As with any public-key encryption infrastructure, organizations should make sure to regularly rotate the keys for their domain infrastructure, says EasyDMARC's Hovannisyan. 

"We have password management systems or rotating passwords for other [types of] keys, but we don't do that with DKIM keys," he says. "This is something that should be in place and each time something can be broken, you need to have alerting."

3. DMARC Establishes Policies for Email Recipients

DMARC uses the already-established controls of SPF and DKIM and specifies an organization's email policy — not for emails coming into the organization, but for emails claiming to be sent on behalf of the organization. Organizations that specify a DMARC record gain two benefits: They can tell a receiving server what to do with an email that fails authentication — such as allow delivery, quarantine the message, or reject it — and they direct the receiving server to generate reports about any messages sent to the domain. 

The result is that an organization using DMARC gains visibility into how its domain name and brand is being used by unauthorized parties. 

A typical DMARC record is a DNS TXT record with a "_DMARC" and a value that is a string with a number of fields, such as:

v=DMARC1; p=reject; adkim=s; aspf=s; rua=mailto:[email protected]

In this example, the "v=DMARC1" is the required identifier, the authentication policies for both SPF and DKIM at set to strict — as designated by the "aspf=s" and "adkim=s" tags — and the DMARC reports are sent to an organization-specific email at a third-party provider. In this case, the policy is set to reject, but companies can start with a policy of "none" to gain access to the reporting and move to a policy of "quarantine."

4. Check Your DMARC Reports Regularly and Maintain Records

Establishing a DMARC policy is fairly simple, but using the added information as part of an email-security and brand-protection program requires an alerting mechanism and regular oversight. Often companies will just insert a valid DMARC record in their DNS with a policy of "none" and then forget about the added threat intelligence, Hovannisyan says.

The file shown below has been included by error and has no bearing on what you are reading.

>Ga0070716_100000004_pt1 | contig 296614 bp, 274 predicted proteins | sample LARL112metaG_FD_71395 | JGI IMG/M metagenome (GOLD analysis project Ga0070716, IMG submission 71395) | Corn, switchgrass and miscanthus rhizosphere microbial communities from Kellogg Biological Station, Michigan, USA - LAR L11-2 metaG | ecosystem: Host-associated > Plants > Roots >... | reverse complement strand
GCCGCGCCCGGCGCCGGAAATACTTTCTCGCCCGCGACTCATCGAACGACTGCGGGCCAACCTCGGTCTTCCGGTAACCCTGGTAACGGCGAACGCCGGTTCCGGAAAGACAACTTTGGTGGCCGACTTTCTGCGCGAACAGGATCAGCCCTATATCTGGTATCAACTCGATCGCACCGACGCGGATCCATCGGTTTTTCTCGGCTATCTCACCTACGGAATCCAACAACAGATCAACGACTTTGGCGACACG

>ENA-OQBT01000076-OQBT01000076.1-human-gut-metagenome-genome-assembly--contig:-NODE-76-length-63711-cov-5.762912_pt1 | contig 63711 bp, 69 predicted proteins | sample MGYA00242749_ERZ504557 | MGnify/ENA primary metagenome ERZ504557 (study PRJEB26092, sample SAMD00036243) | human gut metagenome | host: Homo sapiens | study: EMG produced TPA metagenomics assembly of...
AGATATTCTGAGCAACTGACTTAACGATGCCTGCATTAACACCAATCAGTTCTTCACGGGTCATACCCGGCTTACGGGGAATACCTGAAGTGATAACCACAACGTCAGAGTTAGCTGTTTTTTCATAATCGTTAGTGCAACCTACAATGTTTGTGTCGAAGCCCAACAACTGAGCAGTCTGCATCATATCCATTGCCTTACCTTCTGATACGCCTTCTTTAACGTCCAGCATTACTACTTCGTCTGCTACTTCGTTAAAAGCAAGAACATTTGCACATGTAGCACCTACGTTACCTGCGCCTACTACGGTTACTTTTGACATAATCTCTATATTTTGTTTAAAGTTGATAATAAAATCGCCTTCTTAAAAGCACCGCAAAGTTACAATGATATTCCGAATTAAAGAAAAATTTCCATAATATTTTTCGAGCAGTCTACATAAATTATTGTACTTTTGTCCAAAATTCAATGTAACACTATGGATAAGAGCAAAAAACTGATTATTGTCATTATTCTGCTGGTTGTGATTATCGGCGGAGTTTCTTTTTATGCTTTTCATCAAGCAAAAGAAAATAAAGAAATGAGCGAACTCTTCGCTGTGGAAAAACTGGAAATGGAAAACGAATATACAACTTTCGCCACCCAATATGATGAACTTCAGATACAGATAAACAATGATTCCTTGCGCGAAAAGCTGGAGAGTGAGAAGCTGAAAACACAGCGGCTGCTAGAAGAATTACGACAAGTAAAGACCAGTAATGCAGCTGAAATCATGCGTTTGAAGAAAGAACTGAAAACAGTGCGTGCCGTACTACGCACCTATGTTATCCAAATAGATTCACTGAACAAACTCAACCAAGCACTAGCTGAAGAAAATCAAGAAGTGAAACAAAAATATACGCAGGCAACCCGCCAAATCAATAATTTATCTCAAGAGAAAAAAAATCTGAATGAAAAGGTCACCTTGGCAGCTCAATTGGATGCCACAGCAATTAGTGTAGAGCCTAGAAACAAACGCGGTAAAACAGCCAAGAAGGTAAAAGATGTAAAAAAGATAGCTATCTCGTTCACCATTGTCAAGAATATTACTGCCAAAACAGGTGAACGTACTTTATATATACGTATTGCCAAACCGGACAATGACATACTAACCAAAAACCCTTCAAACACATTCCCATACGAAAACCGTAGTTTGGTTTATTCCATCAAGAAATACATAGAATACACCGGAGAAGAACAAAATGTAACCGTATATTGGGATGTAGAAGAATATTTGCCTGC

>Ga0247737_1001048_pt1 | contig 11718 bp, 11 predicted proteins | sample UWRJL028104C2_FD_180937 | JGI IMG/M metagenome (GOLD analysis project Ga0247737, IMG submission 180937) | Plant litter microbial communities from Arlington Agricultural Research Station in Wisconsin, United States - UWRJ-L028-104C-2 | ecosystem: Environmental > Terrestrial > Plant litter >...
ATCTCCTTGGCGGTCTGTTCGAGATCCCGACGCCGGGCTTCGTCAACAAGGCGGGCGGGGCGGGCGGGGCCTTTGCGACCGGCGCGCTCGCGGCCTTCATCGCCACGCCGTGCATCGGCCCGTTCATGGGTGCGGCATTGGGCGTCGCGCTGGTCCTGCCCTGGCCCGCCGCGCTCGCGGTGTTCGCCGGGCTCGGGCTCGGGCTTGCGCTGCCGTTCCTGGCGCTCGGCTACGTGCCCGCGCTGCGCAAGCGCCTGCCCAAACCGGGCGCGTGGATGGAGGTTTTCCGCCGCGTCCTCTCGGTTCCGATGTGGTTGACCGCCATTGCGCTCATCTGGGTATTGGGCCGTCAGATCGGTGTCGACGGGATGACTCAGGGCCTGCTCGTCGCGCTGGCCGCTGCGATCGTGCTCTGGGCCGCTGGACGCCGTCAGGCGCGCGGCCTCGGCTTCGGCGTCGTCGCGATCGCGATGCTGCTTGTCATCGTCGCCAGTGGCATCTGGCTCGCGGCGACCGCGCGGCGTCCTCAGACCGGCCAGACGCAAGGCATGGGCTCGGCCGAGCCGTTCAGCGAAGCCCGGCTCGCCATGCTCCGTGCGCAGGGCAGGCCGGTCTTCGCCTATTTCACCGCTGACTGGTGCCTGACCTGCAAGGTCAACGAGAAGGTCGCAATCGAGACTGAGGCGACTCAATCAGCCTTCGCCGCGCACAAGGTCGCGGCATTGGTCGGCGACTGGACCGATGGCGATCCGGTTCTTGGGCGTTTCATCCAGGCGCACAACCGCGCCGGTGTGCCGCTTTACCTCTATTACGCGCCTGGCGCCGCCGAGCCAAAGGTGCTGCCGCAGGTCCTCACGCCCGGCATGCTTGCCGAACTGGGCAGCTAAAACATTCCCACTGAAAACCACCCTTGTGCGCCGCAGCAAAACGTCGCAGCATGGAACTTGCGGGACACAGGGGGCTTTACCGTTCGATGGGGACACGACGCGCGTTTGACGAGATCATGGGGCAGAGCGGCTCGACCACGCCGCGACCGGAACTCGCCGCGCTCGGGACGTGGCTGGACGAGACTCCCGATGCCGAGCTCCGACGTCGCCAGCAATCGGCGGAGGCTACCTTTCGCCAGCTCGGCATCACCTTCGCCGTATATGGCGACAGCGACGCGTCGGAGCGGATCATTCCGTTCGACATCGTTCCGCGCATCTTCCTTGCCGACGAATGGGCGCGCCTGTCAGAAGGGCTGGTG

"One of the biggest mistakes with DMARCs is [a company saying] that once it's done, I don't need to do anything more," he says. 

Instead, companies should advance through the different policies, starting with "none" but quickly moving to "quarantine" and then finally "strict."

While DMARC can be easy to manage for small companies, large enterprises will likely want to adopt a service to manage the configuration of its email infrastructure and make use of the added capabilities.

"For a small deployment, where you basically just have a Google or an Office 365 on your domain, it's pretty straightforward," says Red Sift's Powar. "I mean, the spec is quite simple, but as soon as you add a little bit of complexity — once you start including a marketing department, an HR department, or maybe a procurement department — you're going to find a lot of senders suddenly start to appear out of your infrastructure."

5. Consider BIMI to Increase Trust

Finally, companies have a fourth standard that can help add more trust to their email messages. The Brand Indicators for Message Identification, or BIMI, standard allows companies to register their logos for use in email clients, but only after they have adopted the maximum level of strictness for their DMARC policies. 

While almost three-quarters of large organizations (73%) have adopted the most basic version of DMARC, the share of those organizations that would pass the most stringent standards vary significantly by nation: In the US, 77% of companies have a strict policy, while only 40% in Germany and 15% in Japan do, according to data from Red Sift. Of all domains, only 3% are considered ready for BIMI, but 32% of the 7.9 million DMARC-enabled domains have strict enough policies to adopt BIMI, according to the BIMIRadar tracking site.

About the Author(s)

Robert Lemos, Contributing Writer

Veteran technology journalist of more than 20 years. Former research engineer. Written for more than two dozen publications, including CNET, Dark Reading, MIT's Technology Review, Popular Science, and Wired News. Five awards for journalism, including Best Deadline Journalism (Online) in 2003 for coverage of the Blaster worm. Crunches numbers on various trends using Python and R. Recent reports include analyses of the shortage in cybersecurity workers and annual vulnerability trends.